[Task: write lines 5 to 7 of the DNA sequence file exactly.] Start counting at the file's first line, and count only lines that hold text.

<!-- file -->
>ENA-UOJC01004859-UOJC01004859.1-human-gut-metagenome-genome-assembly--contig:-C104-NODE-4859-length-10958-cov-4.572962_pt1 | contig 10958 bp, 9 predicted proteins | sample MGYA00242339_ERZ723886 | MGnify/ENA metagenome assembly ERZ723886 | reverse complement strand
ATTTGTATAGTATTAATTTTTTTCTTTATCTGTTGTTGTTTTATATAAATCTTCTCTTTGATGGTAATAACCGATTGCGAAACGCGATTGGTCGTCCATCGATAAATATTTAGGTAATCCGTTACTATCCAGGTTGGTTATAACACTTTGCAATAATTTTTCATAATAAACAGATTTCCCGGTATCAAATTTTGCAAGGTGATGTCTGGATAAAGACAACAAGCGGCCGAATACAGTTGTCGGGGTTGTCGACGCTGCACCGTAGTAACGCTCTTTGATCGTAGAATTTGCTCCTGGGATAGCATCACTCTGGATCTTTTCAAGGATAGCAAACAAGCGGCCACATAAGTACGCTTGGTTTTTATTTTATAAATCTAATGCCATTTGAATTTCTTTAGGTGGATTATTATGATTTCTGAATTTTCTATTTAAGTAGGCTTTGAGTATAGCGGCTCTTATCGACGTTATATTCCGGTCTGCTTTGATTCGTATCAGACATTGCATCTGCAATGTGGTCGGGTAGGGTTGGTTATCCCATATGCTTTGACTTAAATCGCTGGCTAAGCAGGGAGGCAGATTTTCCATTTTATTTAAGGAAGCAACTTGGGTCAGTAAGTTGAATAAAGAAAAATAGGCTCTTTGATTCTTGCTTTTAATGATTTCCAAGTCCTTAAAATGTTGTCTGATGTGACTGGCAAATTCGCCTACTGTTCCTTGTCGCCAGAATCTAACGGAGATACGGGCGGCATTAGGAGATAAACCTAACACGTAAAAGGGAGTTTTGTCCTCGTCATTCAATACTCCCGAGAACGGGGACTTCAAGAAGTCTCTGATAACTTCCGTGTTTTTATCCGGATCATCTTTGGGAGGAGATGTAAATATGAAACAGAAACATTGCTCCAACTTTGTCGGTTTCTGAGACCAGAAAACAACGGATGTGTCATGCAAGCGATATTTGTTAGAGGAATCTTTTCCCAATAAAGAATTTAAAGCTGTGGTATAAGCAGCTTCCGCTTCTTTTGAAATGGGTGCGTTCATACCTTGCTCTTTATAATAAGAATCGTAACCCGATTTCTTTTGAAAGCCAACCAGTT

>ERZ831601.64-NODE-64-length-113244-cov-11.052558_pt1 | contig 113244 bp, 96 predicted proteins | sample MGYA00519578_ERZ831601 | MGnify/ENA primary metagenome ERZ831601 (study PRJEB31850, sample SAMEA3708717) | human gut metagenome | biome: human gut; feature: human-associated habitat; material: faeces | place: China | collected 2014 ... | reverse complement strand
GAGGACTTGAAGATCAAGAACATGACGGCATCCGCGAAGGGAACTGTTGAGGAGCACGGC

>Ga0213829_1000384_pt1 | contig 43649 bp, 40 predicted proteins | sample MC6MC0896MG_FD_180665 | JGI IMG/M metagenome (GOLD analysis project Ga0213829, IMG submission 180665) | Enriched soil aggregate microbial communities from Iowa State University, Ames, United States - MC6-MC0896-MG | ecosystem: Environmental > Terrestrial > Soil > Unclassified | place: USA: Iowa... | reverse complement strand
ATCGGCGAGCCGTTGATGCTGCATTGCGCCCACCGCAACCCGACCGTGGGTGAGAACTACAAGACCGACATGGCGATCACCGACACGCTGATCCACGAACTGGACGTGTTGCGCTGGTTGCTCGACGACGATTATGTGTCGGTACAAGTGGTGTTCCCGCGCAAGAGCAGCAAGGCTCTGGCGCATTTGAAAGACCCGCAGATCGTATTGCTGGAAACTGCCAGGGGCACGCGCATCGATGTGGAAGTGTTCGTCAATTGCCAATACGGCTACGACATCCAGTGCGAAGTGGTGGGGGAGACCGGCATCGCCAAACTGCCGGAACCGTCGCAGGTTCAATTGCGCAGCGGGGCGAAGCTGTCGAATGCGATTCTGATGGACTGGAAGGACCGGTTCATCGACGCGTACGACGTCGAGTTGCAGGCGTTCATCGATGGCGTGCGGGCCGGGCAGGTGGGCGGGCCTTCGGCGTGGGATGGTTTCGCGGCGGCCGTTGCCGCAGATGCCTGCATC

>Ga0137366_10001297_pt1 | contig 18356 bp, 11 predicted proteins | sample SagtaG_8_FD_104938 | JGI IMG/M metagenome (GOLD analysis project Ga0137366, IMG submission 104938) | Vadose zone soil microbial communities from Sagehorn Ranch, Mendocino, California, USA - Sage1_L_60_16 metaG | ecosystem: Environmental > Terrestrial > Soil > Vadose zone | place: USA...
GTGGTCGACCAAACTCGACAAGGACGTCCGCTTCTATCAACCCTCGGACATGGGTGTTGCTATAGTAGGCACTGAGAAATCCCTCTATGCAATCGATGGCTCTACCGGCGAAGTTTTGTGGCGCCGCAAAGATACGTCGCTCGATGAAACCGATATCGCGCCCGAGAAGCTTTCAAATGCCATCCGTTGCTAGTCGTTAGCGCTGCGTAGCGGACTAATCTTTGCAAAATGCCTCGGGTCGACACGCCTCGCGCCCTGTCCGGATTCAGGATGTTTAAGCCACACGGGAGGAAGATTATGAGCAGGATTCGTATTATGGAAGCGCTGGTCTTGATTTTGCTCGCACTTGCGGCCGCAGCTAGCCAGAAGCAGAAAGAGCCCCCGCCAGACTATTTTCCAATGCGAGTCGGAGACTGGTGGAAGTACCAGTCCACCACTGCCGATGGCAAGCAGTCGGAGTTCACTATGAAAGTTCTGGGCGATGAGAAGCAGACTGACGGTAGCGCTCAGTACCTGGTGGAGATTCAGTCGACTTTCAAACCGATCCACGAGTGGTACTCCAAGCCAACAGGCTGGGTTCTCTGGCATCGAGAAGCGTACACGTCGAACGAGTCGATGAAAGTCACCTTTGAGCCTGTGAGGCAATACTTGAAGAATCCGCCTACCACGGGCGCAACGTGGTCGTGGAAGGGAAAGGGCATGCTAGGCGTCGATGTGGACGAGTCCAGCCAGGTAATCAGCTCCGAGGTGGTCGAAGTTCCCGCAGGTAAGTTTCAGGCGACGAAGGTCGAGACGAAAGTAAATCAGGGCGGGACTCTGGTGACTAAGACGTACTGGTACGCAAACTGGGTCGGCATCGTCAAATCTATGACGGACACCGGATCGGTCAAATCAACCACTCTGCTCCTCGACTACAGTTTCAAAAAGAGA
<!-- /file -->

>Ga0213829_1000384_pt1 | contig 43649 bp, 40 predicted proteins | sample MC6MC0896MG_FD_180665 | JGI IMG/M metagenome (GOLD analysis project Ga0213829, IMG submission 180665) | Enriched soil aggregate microbial communities from Iowa State University, Ames, United States - MC6-MC0896-MG | ecosystem: Environmental > Terrestrial > Soil > Unclassified | place: USA: Iowa... | reverse complement strand
ATCGGCGAGCCGTTGATGCTGCATTGCGCCCACCGCAACCCGACCGTGGGTGAGAACTACAAGACCGACATGGCGATCACCGACACGCTGATCCACGAACTGGACGTGTTGCGCTGGTTGCTCGACGACGATTATGTGTCGGTACAAGTGGTGTTCCCGCGCAAGAGCAGCAAGGCTCTGGCGCATTTGAAAGACCCGCAGATCGTATTGCTGGAAACTGCCAGGGGCACGCGCATCGATGTGGAAGTGTTCGTCAATTGCCAATACGGCTACGACATCCAGTGCGAAGTGGTGGGGGAGACCGGCATCGCCAAACTGCCGGAACCGTCGCAGGTTCAATTGCGCAGCGGGGCGAAGCTGTCGAATGCGATTCTGATGGACTGGAAGGACCGGTTCATCGACGCGTACGACGTCGAGTTGCAGGCGTTCATCGATGGCGTGCGGGCCGGGCAGGTGGGCGGGCCTTCGGCGTGGGATGGTTTCGCGGCGGCCGTTGCCGCAGATGCCTGCATC

>Ga0137366_10001297_pt1 | contig 18356 bp, 11 predicted proteins | sample SagtaG_8_FD_104938 | JGI IMG/M metagenome (GOLD analysis project Ga0137366, IMG submission 104938) | Vadose zone soil microbial communities from Sagehorn Ranch, Mendocino, California, USA - Sage1_L_60_16 metaG | ecosystem: Environmental > Terrestrial > Soil > Vadose zone | place: USA...